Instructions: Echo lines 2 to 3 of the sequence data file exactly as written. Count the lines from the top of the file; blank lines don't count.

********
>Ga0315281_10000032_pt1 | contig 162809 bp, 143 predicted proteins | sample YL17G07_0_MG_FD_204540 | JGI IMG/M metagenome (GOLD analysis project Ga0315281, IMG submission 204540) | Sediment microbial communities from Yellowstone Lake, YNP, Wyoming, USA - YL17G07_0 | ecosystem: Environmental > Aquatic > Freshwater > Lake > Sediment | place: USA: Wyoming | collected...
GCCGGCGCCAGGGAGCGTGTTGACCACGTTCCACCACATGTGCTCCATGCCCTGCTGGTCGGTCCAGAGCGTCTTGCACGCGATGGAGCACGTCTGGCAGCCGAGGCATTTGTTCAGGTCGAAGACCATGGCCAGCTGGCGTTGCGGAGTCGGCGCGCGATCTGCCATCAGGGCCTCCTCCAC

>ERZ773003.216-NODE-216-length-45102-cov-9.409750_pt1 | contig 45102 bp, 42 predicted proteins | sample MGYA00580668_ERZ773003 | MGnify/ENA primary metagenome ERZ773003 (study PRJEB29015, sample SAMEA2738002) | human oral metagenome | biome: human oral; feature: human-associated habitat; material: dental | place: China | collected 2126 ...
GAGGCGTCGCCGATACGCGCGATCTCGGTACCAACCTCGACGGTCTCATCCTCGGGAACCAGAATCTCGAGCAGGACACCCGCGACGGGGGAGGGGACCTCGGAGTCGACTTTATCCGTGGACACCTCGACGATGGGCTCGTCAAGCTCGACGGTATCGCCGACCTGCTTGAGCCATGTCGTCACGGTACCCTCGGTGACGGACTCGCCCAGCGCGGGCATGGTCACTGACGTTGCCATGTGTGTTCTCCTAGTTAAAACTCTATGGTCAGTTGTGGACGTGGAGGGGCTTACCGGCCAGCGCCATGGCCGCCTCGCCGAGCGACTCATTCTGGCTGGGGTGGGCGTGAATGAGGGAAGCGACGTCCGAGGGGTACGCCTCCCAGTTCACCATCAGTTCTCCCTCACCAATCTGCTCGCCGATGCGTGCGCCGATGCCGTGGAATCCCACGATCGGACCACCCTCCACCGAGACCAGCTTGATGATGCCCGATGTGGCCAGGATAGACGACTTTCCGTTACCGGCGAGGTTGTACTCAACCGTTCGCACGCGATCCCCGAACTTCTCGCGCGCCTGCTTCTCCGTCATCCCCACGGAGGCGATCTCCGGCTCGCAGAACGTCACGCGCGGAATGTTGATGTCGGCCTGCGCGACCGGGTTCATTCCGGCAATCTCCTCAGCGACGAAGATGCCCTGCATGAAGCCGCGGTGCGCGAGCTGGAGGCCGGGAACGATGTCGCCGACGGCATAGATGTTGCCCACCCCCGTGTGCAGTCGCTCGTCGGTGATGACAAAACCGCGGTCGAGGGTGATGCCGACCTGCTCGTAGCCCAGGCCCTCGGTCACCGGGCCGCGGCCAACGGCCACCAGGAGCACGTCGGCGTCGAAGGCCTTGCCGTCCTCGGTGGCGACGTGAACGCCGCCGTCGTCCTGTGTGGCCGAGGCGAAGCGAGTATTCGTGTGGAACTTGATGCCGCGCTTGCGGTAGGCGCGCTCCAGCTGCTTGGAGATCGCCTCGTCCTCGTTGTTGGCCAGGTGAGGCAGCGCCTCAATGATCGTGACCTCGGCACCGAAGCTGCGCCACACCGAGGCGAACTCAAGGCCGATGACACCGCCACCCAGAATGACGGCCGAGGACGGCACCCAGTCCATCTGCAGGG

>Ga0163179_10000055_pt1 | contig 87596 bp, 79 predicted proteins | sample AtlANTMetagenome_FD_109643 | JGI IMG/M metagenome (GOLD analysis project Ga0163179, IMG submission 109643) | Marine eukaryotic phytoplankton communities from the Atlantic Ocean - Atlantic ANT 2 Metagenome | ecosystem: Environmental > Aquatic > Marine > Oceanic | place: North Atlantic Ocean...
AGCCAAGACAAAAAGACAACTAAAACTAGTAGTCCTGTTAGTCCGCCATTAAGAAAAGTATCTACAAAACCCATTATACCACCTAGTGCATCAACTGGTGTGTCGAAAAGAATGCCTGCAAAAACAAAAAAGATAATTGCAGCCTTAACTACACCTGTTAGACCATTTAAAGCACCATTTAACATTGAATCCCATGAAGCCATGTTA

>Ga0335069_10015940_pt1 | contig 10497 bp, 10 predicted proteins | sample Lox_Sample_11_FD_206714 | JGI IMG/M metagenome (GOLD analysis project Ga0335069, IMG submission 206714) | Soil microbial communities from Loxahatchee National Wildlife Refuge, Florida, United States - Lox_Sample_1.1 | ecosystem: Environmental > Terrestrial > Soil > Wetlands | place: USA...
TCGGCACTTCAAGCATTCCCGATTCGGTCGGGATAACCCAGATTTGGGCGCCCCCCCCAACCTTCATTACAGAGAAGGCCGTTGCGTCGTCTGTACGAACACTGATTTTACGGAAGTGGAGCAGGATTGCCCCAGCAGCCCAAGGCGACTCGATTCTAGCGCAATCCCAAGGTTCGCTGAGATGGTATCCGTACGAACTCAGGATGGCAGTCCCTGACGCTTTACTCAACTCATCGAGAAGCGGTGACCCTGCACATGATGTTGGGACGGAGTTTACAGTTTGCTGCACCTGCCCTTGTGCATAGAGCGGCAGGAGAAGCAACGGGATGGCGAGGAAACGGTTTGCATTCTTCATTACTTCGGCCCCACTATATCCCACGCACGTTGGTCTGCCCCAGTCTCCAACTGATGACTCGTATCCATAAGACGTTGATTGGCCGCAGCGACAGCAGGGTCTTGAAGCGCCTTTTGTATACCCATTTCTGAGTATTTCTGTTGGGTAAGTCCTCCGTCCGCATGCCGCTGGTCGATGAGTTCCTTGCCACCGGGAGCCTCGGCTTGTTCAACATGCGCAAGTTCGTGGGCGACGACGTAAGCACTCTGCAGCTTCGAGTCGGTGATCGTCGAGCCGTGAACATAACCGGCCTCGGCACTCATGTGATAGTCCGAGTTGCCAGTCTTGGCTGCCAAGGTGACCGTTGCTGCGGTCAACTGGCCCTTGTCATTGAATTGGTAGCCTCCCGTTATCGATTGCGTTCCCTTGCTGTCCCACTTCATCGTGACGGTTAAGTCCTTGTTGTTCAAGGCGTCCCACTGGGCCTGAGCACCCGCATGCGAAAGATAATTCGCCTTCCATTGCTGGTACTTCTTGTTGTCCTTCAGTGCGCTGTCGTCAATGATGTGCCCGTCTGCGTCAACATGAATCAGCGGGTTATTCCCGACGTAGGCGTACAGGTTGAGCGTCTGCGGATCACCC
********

GCCGGCGCCAGGGAGCGTGTTGACCACGTTCCACCACATGTGCTCCATGCCCTGCTGGTCGGTCCAGAGCGTCTTGCACGCGATGGAGCACGTCTGGCAGCCGAGGCATTTGTTCAGGTCGAAGACCATGGCCAGCTGGCGTTGCGGAGTCGGCGCGCGATCTGCCATCAGGGCCTCCTCCAC

>ERZ773003.216-NODE-216-length-45102-cov-9.409750_pt1 | contig 45102 bp, 42 predicted proteins | sample MGYA00580668_ERZ773003 | MGnify/ENA primary metagenome ERZ773003 (study PRJEB29015, sample SAMEA2738002) | human oral metagenome | biome: human oral; feature: human-associated habitat; material: dental | place: China | collected 2126 ...